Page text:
There was this really dumb super villain in the old Superman comics, Bizzaro-man. He did everything… opposite. It was really stupid (and cool). Try being Bizzaro-Man. If your product is white sheets, write the headlines in mud. If your product is beautiful, show something ugly. Encircle the logo for your bank client with hot dogs.
—Luke Sullivan, copywriter, author, and CD
Last week, it was my turn to present our bi-weekly creative lunch, which has a fancy Spanish name that I can never pronounce, and therefore never say. Alysse did such a great job presenting take-away shows during our last creative lunch that I felt compelled to share a few music videos of my own. I settled on the piano version of Yelawolf’s Pop The Trunk, and This Year by the Mountain Goats. How did these two videos, which represented very different genres and very different concepts, strike me as so similar? And why did I like them so much?
Yelawolf – Pop The Trunk
It all came down to one thing: Contrast.
Contrast between the sounds of the piano and the rap, or the juxtaposition of being kidnapped into a family home. That contrast kept me intrigued.
I did a little more digging, and realized there’s a theory behind why this is so striking, at least in advertising. George Loewenstein, who studies the way economics and behavior influence one another at Carnegie Mellon University, defines the feeling as a “curiosity gap.”
We feel curiosity when there’s a gap between what we know and what we want to know. When you set up your spot with something that opens this gap, it creates an itch. Watching the rest of the piece is the only way to scratch it.
In his book, Hey Whipple: Squeeze This, copywriter and creative director Luke Sullivan points to Saturn’s 2003 commercial, “Sheet Metal,” as one of the best examples of the curiosity gap. Why is that man walking backwards out of his garage? Why is he going into the street? What exactly is going on here? You have to keep watching to find out, and once you do, the message is beautifully simple, and perfectly executed.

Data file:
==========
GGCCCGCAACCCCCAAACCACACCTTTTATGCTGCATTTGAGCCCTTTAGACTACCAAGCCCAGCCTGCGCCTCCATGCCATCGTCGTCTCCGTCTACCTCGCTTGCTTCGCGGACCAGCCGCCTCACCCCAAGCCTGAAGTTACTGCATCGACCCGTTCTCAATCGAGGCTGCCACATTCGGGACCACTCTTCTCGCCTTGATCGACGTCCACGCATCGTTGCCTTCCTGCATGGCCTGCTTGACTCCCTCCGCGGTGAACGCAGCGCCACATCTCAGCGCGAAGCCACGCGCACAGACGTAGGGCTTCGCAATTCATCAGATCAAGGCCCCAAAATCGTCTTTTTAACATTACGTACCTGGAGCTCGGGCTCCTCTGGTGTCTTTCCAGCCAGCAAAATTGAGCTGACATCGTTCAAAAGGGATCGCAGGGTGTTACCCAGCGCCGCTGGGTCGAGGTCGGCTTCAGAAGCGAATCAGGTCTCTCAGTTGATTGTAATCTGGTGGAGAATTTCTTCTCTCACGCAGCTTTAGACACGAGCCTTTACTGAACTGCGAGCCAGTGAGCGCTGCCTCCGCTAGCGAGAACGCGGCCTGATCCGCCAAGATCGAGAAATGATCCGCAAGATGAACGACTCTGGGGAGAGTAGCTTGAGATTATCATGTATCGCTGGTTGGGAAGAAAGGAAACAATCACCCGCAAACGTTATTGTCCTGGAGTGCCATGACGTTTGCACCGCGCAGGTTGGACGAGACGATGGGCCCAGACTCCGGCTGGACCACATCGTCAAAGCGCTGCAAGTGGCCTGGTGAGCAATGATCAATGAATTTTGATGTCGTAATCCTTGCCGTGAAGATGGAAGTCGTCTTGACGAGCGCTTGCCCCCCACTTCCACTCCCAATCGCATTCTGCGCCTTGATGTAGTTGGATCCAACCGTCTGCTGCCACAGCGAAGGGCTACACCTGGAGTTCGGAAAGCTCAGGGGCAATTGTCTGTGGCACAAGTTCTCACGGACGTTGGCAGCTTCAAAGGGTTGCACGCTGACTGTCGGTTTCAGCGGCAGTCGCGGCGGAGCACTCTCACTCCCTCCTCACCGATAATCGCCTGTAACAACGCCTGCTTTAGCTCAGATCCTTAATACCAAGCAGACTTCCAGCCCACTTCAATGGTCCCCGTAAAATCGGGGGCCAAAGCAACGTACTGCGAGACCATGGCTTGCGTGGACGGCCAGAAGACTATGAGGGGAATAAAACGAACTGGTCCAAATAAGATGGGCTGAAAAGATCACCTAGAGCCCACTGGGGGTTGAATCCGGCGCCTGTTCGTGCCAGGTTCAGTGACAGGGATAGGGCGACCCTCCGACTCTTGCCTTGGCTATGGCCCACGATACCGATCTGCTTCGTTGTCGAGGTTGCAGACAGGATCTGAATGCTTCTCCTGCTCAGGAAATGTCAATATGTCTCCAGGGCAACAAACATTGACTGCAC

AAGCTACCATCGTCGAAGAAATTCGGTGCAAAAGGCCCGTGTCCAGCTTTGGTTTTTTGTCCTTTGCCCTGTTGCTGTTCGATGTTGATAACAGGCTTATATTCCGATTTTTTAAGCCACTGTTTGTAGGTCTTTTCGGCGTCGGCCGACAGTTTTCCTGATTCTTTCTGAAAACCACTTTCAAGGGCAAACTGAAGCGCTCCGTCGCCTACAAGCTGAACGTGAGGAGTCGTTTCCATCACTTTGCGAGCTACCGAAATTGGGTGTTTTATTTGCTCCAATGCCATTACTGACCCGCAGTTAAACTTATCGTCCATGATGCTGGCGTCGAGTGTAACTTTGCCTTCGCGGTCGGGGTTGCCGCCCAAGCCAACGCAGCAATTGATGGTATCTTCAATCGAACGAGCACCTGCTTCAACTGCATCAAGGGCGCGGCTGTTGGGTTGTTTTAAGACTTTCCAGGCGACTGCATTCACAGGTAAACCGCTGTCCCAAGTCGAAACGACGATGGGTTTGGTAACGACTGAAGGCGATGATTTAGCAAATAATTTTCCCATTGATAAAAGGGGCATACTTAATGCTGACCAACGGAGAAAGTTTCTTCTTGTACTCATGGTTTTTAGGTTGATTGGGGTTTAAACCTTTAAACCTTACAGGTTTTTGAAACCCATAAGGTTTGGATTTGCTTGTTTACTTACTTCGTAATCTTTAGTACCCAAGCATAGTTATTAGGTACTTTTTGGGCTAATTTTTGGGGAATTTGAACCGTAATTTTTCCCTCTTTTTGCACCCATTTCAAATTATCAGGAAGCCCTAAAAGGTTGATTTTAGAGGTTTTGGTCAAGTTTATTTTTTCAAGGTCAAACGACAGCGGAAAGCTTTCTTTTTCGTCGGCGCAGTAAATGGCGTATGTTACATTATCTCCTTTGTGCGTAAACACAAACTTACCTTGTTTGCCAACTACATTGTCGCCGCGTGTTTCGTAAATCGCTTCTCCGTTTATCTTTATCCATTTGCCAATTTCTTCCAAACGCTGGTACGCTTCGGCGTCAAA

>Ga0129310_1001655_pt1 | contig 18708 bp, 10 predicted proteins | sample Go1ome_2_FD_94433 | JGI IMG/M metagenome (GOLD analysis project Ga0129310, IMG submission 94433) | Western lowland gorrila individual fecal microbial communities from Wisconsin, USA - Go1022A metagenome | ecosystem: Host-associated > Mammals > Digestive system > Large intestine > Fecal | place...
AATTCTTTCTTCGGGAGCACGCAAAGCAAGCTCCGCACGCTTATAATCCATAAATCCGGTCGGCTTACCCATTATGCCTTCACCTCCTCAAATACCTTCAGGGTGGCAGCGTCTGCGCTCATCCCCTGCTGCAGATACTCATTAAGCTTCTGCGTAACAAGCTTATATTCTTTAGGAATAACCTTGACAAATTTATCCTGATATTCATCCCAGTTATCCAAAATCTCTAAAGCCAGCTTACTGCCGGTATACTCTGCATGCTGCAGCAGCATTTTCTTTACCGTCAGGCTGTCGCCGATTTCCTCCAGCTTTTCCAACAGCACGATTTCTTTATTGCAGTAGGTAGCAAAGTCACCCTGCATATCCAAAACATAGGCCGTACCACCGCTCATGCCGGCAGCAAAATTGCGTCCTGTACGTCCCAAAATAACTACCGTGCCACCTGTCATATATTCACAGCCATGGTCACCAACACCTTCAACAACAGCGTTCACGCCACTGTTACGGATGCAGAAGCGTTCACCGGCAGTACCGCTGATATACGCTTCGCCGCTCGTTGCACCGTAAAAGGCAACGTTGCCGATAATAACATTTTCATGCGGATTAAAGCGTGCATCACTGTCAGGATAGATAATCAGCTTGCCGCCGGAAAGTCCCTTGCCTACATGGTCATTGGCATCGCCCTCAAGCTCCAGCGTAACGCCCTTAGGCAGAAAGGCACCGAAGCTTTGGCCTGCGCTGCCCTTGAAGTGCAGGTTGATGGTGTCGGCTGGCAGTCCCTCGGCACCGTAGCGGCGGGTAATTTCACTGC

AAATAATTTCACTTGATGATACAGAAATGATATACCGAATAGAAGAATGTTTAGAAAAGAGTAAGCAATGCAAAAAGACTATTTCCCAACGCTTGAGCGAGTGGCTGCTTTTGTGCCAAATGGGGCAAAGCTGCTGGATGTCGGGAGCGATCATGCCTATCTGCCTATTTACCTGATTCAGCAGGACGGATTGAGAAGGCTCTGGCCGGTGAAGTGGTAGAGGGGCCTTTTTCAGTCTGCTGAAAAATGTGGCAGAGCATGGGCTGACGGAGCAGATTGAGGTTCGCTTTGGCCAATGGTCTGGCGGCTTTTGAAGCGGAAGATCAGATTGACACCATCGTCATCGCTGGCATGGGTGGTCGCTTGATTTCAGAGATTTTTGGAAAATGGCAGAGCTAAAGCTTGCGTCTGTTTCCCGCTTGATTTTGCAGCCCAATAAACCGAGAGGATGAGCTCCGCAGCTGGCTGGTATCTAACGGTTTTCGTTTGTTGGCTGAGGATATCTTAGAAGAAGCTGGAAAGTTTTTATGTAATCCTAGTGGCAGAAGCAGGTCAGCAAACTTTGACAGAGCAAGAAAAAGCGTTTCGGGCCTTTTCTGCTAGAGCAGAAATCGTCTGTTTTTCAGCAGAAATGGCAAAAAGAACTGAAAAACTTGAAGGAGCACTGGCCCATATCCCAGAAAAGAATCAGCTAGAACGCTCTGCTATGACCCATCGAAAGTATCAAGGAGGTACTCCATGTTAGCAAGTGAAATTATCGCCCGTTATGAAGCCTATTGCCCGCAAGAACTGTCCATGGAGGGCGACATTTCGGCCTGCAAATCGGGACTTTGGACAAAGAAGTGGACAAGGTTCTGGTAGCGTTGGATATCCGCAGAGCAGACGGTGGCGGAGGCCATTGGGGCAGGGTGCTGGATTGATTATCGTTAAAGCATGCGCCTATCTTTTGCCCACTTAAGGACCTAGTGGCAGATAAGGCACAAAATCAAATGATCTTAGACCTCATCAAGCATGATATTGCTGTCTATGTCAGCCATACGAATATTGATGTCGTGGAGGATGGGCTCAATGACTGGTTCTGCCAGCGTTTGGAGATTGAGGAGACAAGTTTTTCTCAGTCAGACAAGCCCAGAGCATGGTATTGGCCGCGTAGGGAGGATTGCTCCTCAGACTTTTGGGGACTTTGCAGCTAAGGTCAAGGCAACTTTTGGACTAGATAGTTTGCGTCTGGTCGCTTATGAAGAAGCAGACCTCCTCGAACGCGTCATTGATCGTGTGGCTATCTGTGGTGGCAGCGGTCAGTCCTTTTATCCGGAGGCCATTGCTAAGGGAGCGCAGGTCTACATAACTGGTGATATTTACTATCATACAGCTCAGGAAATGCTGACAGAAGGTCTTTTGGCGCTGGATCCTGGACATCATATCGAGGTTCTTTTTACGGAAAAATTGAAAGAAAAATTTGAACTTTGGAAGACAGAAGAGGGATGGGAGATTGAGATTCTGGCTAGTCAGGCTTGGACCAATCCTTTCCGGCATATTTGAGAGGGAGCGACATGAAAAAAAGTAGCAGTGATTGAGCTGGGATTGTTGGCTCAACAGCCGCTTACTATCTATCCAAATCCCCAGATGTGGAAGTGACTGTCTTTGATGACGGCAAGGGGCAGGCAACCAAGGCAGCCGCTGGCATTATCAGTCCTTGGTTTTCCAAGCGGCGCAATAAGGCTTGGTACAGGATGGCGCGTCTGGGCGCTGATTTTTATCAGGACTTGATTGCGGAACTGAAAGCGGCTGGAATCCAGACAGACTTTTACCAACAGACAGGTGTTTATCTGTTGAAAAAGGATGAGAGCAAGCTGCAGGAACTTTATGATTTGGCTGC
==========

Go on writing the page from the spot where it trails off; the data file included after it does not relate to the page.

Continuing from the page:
Instead of showing the car, Saturn shows everything but the car. They show the people.
That contrast between what you know and expect—and what’s actually happening—pulls you in, and then tugs you along.
Which brings me to the final video I shared over lunch, my favorite car commercial ever. The first time I saw it, I wrote down the company (Volkswagen) and the car (Tiguan)—and I’m not even in the market for a new car. To me, the contrast between the tricked-out car, the song (Chamillionaire’s “Ridin'”), and the well-groomed soccer mom was both hilarious and intriguing. I had to keep watching to find out what was going on, and the punchline delivered.
I won’t give it away, but it follows the same rules: To promote safety, show the opposite. Volkswagen doesn’t show a safe car. They don’t list all the benefits of the Tiguan. They don’t do what you expect. And that’s why it works.
But as you’re pushing boundaries and being provocative, remember these wise words, spoken by Mr. Sullivan:
Be sure your provocativeness stems from your product. You are not right if you stand a man on his head just to get attention. You are right if you stand a man on his head to show how your product keeps things from falling out of his pockets.
So go ahead. Shake out of your box a little bit, and push your clients to do the same. Encircle your corporate logos with hot dogs. Stand a man on his head. Play around with contrast. And why not? Nobody likes feeling sold, and everybody loves a surprise!